Like so many Slightly Foxed readers, I was hooked by Netflix’s first series of The Crown. The lavish production, rumoured to have cost £100 million, the understated acting, the meticulous detail and the cut-glass accents – all gave each episode a sense of stunning authenticity. Claire Foy, in the role of the Queen, was immaculate and as compelling as anyone can be driving a Land Rover in twinset and pearls, and the series as a whole introduced us to a world of privilege and glamour at the very heart of the British establishment which is usually shrouded in secrecy. But how accurate was it really?
One of the best guides to unscrambling fact from fiction is Ben Pimlott’s biography The Queen (1996). Though published twenty years ago, this is still the defining historical account of Elizabeth II’s first seventy years. The Queen was a strange subject for Pimlott to pick. Back in the 1990s the monarchy was not a topic considered worthy of serious academic study, let alone by a left-leaning contemporary historian such as Pimlott. A Labour activist and Birkbeck Professor of Politics who lived in Islington, he was the author of well-received lives of Hugh Dalton and Harold Wilson. Writing about the monarchy might well have been career-ending.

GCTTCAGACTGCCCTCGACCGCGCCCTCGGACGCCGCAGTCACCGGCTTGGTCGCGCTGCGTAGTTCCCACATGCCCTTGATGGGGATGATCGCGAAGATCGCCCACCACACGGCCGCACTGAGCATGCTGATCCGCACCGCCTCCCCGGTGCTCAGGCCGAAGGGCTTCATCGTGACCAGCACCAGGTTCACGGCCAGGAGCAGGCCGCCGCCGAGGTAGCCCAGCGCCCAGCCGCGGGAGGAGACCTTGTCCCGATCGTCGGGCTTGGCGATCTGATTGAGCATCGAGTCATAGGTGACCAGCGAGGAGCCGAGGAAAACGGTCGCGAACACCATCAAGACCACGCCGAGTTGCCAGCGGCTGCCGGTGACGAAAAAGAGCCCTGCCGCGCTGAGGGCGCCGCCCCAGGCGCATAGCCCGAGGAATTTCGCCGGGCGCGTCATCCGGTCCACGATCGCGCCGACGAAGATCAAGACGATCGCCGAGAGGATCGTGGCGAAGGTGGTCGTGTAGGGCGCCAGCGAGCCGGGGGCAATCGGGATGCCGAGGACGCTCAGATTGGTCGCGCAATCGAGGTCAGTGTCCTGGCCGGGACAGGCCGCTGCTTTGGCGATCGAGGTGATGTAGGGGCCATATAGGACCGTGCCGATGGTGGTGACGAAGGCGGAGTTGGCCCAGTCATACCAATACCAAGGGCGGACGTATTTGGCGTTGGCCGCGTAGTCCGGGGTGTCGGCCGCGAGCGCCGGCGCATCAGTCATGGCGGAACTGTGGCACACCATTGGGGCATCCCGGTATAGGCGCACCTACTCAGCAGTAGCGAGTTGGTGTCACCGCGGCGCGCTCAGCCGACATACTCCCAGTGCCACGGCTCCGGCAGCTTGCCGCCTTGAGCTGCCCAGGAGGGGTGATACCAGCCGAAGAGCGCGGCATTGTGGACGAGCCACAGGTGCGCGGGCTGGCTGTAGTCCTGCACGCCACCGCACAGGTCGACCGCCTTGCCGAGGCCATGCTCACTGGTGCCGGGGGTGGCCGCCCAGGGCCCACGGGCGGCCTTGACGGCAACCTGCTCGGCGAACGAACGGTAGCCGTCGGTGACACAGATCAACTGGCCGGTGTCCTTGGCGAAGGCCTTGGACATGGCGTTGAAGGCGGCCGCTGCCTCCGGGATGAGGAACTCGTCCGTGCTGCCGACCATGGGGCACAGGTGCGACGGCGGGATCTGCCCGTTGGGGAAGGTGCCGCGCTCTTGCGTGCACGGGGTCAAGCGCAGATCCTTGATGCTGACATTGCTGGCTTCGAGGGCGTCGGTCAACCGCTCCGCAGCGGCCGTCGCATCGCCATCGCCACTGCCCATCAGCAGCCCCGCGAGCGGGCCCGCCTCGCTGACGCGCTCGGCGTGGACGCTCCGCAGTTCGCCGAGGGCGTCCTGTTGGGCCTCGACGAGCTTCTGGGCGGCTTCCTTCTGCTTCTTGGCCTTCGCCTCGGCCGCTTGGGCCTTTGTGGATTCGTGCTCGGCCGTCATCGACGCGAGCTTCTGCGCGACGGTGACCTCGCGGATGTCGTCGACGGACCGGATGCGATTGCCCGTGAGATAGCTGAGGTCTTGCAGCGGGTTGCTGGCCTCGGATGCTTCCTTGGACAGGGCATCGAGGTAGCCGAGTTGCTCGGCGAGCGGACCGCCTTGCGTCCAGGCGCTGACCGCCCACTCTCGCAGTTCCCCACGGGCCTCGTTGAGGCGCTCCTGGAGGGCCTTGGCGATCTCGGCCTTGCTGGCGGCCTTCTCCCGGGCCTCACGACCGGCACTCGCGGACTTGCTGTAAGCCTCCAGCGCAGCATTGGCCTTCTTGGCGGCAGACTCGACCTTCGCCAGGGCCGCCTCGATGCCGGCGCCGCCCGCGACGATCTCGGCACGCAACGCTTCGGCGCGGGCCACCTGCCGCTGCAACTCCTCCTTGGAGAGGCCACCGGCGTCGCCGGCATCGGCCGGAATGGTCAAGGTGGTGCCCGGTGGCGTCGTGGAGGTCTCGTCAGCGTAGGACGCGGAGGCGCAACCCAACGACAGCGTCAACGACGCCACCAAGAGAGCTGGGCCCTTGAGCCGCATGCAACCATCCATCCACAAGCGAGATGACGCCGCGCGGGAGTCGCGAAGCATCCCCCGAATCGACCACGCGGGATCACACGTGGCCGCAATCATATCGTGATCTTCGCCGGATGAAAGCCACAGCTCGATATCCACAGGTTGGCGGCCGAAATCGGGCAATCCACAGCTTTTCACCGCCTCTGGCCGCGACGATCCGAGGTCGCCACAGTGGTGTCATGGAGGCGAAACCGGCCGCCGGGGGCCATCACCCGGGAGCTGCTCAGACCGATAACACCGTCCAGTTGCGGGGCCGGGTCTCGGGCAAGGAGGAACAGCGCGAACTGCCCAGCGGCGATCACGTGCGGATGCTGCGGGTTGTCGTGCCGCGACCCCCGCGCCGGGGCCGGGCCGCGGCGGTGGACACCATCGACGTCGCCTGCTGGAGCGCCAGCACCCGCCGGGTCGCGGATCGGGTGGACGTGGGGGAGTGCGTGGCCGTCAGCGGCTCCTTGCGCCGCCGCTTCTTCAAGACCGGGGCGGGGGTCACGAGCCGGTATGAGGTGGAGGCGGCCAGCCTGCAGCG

Nor was the biography easy to research. The Queen is one of the most famous and most photographed women in the world, but she gives no interviews, her archive is closed, and she is surrounded by a ring of silence. Pimlott recorded some interviews with people close to her, but in 1996 few insiders were willing to talk. One solution to the lack of hard evidence would have been to publish all the gossip and be damned, as Kitty Kelley had done with her book The Royals. Pimlott, however, would never have dreamed of writing such a book. Instead he wrote a historical biography: a book which, as Elizabeth Longford observed, was ‘an outstanding biography for a historian to have written,
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